There are 11(!) possible actions in the game. There is no penalty if you take an action that an opponent has taken earlier. However, taking an action that you have taken previously in the round will cost you some Influence. This continues a recent trend in gaming—designs that give you incentive to choose a variety of actions, rather than focusing on just one or two (you see it in Ark Nova, Boonlake, and a bunch of other titles). Most of the time, you’re happy to do this in IS, but sometimes you need to double (or even triple) up during a round, so you’d better have enough Influence to allow you to do this. I like this design trend; it gives the titles the planning and tough decisions of a Worker Placement game, without having to worry about your best laid plans being destroyed by an opponent who happens to take a critical action.
So that’s the basics of how the game plays. The core of the game is in the details of the actions, so let me explain. No, there is too much; let me sum up. Here is a rundown on how some of the critical actions work:
Hire: You’re going to need lots of workers over the course of the game and this is the only way to get more of them. The cost for each worker is cheap at the beginning of the game, but it soon gets more expensive. The higher your Influence is, the better your chances of not paying through the nose for increasing your workforce. This action also allows you to buy the two kinds of Engineers that give you the capability of building bridges and tunnels, respectively.
Build Tracks: This is probably the most important action, since there are so many benefits from working towards Trieste and connecting to cities. The Build Tracks action allows you to construct one or two tracks; the cost is one wood, one stone, and one iron cube, regardless of how many tracks you build. In order to build a track that requires either a bridge or a tunnel, you’ll have to spend more cubes (in addition to having previously hired the appropriate Engineer). You also have to exhaust workers of a certain amount of total strength; the amount of strength needed depends upon the cities that you’re connecting to.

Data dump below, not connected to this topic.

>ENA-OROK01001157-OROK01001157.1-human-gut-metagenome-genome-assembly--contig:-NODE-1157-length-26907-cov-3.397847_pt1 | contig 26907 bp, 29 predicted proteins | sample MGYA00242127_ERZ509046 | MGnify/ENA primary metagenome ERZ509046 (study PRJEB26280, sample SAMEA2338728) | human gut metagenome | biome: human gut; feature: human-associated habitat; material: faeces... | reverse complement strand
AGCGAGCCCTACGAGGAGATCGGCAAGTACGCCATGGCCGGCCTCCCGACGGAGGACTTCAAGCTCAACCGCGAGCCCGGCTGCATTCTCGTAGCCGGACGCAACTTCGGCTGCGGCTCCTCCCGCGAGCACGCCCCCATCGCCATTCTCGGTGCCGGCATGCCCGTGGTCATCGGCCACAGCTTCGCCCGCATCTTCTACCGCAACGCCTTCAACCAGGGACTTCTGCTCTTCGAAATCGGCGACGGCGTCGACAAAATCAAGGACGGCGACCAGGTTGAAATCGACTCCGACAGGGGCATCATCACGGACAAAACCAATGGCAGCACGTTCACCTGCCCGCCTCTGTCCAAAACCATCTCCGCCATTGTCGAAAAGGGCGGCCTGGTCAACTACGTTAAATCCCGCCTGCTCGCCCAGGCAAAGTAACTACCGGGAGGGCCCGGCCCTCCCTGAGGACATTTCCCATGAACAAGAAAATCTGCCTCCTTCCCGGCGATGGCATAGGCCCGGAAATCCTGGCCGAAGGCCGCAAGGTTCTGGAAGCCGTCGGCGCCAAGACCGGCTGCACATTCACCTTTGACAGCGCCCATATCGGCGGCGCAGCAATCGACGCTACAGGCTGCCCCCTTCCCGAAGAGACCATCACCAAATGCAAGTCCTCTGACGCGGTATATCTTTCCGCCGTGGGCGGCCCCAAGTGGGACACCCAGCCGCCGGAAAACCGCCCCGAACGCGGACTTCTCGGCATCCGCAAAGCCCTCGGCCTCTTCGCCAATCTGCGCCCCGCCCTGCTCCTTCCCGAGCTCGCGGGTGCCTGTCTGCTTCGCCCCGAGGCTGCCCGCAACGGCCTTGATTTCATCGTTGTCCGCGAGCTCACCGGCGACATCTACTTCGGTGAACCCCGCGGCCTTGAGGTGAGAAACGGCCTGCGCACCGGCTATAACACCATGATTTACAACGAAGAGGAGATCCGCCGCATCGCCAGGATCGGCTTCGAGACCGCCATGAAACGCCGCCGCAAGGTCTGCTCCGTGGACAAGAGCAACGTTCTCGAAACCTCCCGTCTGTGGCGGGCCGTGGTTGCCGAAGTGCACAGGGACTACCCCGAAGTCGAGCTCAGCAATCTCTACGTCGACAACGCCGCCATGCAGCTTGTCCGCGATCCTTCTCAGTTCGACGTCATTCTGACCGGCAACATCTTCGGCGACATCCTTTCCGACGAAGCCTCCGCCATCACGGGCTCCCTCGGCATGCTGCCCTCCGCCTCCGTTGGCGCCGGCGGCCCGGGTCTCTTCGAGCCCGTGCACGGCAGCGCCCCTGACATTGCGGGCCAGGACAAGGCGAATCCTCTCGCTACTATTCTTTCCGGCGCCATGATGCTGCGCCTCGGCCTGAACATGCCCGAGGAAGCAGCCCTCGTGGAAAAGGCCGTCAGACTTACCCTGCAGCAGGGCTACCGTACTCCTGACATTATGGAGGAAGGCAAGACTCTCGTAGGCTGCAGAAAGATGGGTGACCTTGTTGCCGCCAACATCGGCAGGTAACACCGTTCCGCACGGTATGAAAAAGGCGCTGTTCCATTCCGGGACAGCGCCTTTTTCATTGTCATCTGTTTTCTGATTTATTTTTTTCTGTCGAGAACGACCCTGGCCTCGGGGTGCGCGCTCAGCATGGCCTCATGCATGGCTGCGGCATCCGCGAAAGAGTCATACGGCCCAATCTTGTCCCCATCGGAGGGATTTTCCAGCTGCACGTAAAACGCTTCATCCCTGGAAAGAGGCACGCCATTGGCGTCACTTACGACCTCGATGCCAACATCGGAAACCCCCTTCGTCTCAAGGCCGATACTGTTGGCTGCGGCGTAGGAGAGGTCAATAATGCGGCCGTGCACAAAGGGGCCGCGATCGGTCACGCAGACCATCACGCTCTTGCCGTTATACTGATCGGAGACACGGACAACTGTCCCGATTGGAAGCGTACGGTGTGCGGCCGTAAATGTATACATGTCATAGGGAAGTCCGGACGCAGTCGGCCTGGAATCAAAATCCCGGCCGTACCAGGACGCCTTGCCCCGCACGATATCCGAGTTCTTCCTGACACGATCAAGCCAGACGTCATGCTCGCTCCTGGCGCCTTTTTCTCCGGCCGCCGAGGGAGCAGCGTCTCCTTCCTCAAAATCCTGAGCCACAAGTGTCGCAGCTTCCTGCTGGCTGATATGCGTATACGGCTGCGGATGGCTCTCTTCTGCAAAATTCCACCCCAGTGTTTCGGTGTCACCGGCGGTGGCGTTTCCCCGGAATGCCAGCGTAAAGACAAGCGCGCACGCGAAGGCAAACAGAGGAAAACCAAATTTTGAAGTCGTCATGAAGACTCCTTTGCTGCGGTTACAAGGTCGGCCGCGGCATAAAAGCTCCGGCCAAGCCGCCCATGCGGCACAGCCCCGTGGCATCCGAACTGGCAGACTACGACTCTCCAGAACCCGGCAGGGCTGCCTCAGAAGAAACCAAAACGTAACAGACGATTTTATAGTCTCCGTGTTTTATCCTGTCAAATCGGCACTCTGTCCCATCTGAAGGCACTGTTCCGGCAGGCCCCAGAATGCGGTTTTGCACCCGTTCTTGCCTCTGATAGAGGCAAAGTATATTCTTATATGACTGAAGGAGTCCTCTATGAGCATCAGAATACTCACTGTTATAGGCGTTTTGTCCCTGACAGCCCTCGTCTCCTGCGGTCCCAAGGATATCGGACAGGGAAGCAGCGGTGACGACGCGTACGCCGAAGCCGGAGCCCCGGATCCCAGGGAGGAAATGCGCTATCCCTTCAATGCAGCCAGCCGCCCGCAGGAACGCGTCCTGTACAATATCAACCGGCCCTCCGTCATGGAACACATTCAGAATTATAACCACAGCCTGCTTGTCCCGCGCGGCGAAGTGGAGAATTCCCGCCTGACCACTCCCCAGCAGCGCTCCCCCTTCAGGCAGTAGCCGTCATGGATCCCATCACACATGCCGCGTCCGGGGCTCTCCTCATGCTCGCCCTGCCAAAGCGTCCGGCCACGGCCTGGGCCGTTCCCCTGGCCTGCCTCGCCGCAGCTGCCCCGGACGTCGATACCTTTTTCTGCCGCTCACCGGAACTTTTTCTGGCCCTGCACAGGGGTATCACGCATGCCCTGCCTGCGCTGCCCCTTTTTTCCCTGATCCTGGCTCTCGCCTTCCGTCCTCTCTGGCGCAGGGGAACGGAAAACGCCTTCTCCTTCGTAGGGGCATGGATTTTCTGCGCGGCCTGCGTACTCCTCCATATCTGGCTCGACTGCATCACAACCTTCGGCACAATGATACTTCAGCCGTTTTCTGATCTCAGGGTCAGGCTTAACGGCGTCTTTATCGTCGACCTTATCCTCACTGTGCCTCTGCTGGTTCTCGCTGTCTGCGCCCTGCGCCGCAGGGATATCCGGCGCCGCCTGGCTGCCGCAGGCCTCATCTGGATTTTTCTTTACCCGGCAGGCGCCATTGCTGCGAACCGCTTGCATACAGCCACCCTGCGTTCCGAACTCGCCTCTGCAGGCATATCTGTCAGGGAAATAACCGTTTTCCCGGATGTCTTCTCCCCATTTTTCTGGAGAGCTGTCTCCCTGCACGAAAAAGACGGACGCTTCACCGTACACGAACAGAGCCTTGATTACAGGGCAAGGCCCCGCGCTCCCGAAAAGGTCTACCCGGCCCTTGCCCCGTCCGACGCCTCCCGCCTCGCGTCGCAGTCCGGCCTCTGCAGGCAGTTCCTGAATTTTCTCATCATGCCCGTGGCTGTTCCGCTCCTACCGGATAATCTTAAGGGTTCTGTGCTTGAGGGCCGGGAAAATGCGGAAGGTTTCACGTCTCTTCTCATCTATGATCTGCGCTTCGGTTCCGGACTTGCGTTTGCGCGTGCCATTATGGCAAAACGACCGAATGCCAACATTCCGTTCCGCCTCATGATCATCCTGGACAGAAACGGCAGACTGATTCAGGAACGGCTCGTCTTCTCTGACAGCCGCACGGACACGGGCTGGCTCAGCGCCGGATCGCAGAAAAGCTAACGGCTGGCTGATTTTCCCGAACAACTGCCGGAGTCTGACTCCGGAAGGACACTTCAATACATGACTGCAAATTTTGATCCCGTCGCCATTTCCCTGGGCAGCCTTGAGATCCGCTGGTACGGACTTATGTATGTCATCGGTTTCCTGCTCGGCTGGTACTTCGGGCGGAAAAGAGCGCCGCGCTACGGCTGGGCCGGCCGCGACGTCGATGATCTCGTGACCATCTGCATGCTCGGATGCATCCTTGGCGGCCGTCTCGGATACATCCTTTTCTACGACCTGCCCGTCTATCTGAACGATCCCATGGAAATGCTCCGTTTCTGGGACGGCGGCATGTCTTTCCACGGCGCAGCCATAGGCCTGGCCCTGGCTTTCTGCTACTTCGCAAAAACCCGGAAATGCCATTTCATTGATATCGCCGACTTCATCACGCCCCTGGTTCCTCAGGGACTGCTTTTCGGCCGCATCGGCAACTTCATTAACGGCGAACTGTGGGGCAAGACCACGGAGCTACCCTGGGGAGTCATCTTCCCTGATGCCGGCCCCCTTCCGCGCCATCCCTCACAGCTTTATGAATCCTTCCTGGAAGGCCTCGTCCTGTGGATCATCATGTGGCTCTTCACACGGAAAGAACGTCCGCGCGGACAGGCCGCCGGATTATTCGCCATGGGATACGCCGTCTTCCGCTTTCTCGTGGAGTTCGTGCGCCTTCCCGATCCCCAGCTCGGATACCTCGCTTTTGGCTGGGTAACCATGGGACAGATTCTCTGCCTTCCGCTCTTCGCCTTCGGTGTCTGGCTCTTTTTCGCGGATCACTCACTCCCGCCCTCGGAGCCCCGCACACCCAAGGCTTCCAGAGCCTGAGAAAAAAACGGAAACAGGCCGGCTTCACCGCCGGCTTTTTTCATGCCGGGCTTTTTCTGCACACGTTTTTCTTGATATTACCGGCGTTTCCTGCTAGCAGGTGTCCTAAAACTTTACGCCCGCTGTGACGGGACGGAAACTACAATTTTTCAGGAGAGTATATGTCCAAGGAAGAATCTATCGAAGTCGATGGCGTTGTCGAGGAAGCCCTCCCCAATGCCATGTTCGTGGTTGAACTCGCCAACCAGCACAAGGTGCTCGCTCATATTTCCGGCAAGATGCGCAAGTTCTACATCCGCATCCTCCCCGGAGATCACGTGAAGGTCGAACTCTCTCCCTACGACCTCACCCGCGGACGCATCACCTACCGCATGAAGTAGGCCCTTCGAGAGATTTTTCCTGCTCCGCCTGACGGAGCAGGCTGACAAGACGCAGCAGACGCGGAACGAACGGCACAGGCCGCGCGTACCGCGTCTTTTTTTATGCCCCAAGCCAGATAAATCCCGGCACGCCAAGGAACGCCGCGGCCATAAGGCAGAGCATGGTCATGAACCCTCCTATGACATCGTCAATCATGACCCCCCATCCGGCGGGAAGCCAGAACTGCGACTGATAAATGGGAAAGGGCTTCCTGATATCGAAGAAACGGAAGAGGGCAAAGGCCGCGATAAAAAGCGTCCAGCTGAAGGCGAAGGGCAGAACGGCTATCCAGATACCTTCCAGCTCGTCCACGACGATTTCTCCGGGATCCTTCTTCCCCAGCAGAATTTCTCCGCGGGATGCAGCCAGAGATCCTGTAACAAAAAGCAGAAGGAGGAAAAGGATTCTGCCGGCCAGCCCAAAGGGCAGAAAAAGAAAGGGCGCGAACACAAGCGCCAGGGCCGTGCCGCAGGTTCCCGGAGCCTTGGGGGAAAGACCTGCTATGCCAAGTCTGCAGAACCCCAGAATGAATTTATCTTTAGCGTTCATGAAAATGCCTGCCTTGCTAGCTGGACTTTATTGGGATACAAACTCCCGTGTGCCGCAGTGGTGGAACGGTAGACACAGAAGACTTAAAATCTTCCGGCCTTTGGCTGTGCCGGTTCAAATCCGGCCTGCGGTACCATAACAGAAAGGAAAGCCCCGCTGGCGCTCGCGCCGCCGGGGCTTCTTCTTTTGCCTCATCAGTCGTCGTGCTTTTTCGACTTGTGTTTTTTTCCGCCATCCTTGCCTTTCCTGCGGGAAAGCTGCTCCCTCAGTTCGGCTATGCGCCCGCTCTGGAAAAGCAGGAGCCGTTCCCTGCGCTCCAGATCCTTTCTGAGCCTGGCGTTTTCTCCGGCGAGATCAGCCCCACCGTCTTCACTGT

All tracks originally emanate from Vienna; after that, you can build from any city you’re connected to. Most of the time, no branching is allowed. You are allowed to build a track that an opponent has built previously, but you must pay them in order to do so. In a game where money is so tight, you try to avoid this, but sometimes it’s necessary in order to carry out The Master Plan.
Each city you connect to has its benefits shown on its city tile. Some increase your Influence. Others give you a site where you can build an industry—more about this later. Still others are cities you can deliver resources to. All of these can be highly useful and there’s often a race to be the first to get to a city. In IS, connecting to the right city at the right time is often the key to winning.
Build a Building: Usually, this means building an industry. There are industries which produce each of the game’s four resources. You need an industry site to build them. There are some available to all players at the start of the game, but those get snapped up quickly; after that, you need to be connected to a city that has such a site and these are often greatly prized.
Like many other things in IS, industries are cheap at first, but get more expensive as the game goes on. You also have to give up a worker in order to build one. But the unique thing about them is that they produce all the cubes of their resource that they will ever make at the moment you build them. These cubes are placed on the board next to the factory itself (the number placed is tied to the strength of the worker you sacrificed). They can then be used for a variety of purposes.
One of the things you can do with these cubes is to deliver one to a city. This is done with a free action (clearly, the game needs more than just 11 action types, so add a few free actions to the list of things you have to learn). If a city you’re connected to has a requirement for the type of resource that you have available in one of your factories, then you can deliver the cube to that city at any point during your turn. Note that the cube must come from a factory on the board; it can’t come from your supply. The cash reward for doing this is substantial, usually several times greater than the cost of the factory that produced the cube. So this is a welcome influx of money and worth arranging. However, this is a one-shot deal; once a cube is delivered to a city, the demand is gone. So it’s first come, first serve and a race to get connected to a city with a demand and get the correct factory built.